When those most impacted by a challenge become part of solution-building, solutions are more likely to meet urgent needs in a sustainable way. In the context of youth development, projects and programs benefit from young people’s involvement in all phases of the program cycle.
Young people possess the greatest understanding of their own needs and the creativity and energy to see old problems in new ways. Youth participation in program design and delivery can drive innovation, increase retention of program participants, lead to longer-lasting program outcomes, and positively impact surrounding systems.
Impactful youth engagement begins with the Positive Youth Development (PYD) philosophy that sees young people as assets rather than “problems to be solved.” When we recognize that young people must be the primary drivers of their own development, with adults and systems playing a supporting role, we understand that anything done for youth without youth runs the risk of failure.
Not all youth engagement leads to positive outcomes. Hart’s Ladder of Participation offers a useful framework for understanding that when young people are simply “invited to the table,” their presence often becomes tokenistic or decorative. Effective youth engagement requires sufficient supports, opportunities, and services to ensure that young people from diverse backgrounds can participate meaningfully and equitably in decision-making processes and leadership roles.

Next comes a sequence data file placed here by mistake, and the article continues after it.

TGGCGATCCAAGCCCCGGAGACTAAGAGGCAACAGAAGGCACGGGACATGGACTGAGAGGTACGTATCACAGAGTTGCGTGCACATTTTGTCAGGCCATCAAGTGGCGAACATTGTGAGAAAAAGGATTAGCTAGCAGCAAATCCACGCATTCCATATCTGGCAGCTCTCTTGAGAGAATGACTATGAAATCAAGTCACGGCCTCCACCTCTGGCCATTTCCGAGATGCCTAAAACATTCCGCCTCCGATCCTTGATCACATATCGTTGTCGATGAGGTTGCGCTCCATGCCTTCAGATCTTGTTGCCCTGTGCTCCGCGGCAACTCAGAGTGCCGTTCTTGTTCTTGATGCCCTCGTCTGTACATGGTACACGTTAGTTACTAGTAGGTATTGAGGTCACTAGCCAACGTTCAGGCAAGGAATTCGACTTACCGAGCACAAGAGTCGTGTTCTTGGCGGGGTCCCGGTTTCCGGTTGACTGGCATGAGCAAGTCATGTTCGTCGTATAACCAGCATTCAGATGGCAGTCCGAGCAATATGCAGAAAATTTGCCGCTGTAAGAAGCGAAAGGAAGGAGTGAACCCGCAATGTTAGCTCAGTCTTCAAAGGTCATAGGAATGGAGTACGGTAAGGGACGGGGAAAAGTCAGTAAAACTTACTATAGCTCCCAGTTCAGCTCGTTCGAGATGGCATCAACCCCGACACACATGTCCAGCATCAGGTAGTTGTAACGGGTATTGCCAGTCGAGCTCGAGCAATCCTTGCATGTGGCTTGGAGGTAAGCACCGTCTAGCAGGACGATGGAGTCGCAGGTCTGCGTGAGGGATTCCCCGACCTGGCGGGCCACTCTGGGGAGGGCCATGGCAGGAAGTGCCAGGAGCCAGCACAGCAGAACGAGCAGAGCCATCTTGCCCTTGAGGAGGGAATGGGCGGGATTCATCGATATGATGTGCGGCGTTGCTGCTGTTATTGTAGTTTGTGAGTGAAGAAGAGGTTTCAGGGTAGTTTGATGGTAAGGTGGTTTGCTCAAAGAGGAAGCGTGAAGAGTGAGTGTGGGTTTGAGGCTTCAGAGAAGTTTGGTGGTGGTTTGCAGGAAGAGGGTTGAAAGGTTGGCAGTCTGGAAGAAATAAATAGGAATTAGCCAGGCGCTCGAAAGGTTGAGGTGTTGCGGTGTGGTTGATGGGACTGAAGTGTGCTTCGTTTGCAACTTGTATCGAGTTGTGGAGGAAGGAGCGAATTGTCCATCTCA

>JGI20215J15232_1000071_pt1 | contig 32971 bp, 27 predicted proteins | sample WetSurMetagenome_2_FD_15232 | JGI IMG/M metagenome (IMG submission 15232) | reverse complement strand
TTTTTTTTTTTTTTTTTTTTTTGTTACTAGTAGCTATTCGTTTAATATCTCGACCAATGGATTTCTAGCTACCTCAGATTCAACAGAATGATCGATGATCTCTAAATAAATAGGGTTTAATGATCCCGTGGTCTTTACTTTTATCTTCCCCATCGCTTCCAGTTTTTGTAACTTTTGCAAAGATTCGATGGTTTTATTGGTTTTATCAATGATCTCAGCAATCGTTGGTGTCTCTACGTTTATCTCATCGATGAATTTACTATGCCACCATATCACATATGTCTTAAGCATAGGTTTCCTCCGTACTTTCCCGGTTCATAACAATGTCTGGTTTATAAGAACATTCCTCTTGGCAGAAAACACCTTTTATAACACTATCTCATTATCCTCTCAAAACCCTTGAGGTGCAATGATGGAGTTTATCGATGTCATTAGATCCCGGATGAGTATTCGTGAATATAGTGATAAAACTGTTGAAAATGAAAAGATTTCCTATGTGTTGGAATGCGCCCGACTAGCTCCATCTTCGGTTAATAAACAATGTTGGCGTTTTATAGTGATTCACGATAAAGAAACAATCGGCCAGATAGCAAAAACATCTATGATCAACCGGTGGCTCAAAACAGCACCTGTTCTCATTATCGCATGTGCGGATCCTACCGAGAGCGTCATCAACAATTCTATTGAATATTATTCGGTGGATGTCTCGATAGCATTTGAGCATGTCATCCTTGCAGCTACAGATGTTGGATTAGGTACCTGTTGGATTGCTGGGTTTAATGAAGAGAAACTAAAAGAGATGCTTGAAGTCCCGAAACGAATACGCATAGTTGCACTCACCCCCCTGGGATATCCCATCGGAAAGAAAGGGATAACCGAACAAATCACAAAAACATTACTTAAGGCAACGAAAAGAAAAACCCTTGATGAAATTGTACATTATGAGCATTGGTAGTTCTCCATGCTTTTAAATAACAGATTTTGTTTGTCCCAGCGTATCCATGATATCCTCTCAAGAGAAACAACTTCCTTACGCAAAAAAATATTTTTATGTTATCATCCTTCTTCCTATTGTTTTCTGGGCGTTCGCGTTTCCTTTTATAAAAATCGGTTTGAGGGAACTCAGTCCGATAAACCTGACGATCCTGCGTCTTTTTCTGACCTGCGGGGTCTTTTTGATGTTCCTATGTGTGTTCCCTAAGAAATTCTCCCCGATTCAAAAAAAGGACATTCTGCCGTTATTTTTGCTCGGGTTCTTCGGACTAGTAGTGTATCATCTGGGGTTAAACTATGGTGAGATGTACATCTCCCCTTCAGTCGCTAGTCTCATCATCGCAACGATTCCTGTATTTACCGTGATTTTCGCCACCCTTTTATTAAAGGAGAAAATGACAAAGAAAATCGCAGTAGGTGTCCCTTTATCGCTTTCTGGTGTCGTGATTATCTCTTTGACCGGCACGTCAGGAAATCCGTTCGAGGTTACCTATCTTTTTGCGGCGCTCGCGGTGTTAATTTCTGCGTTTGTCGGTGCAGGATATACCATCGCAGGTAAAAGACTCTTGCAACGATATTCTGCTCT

Hart's Ladder of Participation
How does IYF Engage Young People?
We integrate a variety of constantly evolving youth engagement strategies throughout our programming and operations. Some of these key strategies include:
Youth-oriented problem identification: We work to understand communities and systems by actively listening to young people’s self-reported needs and surrounding constraints. We invite young people to participate in stakeholder mapping, surveys, and listening tours and use their input to guide our problem and solution identifying process.
Youth perspectives in program design, planning, and implementation: We collect input from target audiences using surveys, key informant interviews, and focus groups, as well as user testing for new products. In some programs, we establish Youth Advisory Committees to provide ongoing guidance and direction through multiple stages of the program life cycle. In preparation for Our Future, Our Voices, a global virtual summit organized by IYF, the event’s Youth Advisory Committee shared in decision making related to content, participant experience, diversity and inclusion, and branding.
Youth-driven communications: We create channels—both online and in person—for young people to drive conversations. Youth voices are front and center in our conferences and workshops, videos and webinars, blog posts and annual reports. In programs such as the global YouthActionNet initiative, Youth Speak in Tanzania, and Youth Opportunity in the US, we work directly with young people to elevate their stories as a central component of our programming.
Youth-centered learning environments: We take the needs and perspectives of young people seriously in every curriculum we create, using pedagogical approaches that center on the learner. In our capacity strengthening of education systems and training of trainers, we highlight young people’s assets and emphasize the creation of safe spaces where youth may learn from each other while developing healthy relationships with supportive adults. In West Texas, members of the Pecos High School Student Council helped develop a youth leadership camp by identifying priority content, participating in a pilot and providing feedback, and ultimately creating the name: Supporting Others and Rising (SOAR) Leadership Camp.